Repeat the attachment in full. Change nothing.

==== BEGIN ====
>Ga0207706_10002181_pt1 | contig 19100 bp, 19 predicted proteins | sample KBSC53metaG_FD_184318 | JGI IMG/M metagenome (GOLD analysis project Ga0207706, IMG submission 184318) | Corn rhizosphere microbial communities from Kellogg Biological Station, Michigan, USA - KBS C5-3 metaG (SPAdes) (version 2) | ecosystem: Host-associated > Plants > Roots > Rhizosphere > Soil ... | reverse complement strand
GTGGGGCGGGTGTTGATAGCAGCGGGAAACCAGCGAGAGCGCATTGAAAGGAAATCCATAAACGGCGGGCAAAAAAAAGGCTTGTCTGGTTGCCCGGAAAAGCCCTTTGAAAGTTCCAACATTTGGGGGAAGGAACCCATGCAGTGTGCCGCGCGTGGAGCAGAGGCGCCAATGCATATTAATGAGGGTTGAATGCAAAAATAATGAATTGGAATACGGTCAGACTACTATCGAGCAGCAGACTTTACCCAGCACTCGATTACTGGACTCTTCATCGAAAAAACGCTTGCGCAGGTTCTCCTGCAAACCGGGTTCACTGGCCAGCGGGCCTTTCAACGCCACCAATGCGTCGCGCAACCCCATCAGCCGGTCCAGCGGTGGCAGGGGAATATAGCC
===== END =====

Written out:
>Ga0207706_10002181_pt1 | contig 19100 bp, 19 predicted proteins | sample KBSC53metaG_FD_184318 | JGI IMG/M metagenome (GOLD analysis project Ga0207706, IMG submission 184318) | Corn rhizosphere microbial communities from Kellogg Biological Station, Michigan, USA - KBS C5-3 metaG (SPAdes) (version 2) | ecosystem: Host-associated > Plants > Roots > Rhizosphere > Soil ... | reverse complement strand
GTGGGGCGGGTGTTGATAGCAGCGGGAAACCAGCGAGAGCGCATTGAAAGGAAATCCATAAACGGCGGGCAAAAAAAAGGCTTGTCTGGTTGCCCGGAAAAGCCCTTTGAAAGTTCCAACATTTGGGGGAAGGAACCCATGCAGTGTGCCGCGCGTGGAGCAGAGGCGCCAATGCATATTAATGAGGGTTGAATGCAAAAATAATGAATTGGAATACGGTCAGACTACTATCGAGCAGCAGACTTTACCCAGCACTCGATTACTGGACTCTTCATCGAAAAAACGCTTGCGCAGGTTCTCCTGCAAACCGGGTTCACTGGCCAGCGGGCCTTTCAACGCCACCAATGCGTCGCGCAACCCCATCAGCCGGTCCAGCGGTGGCAGGGGAATATAGCC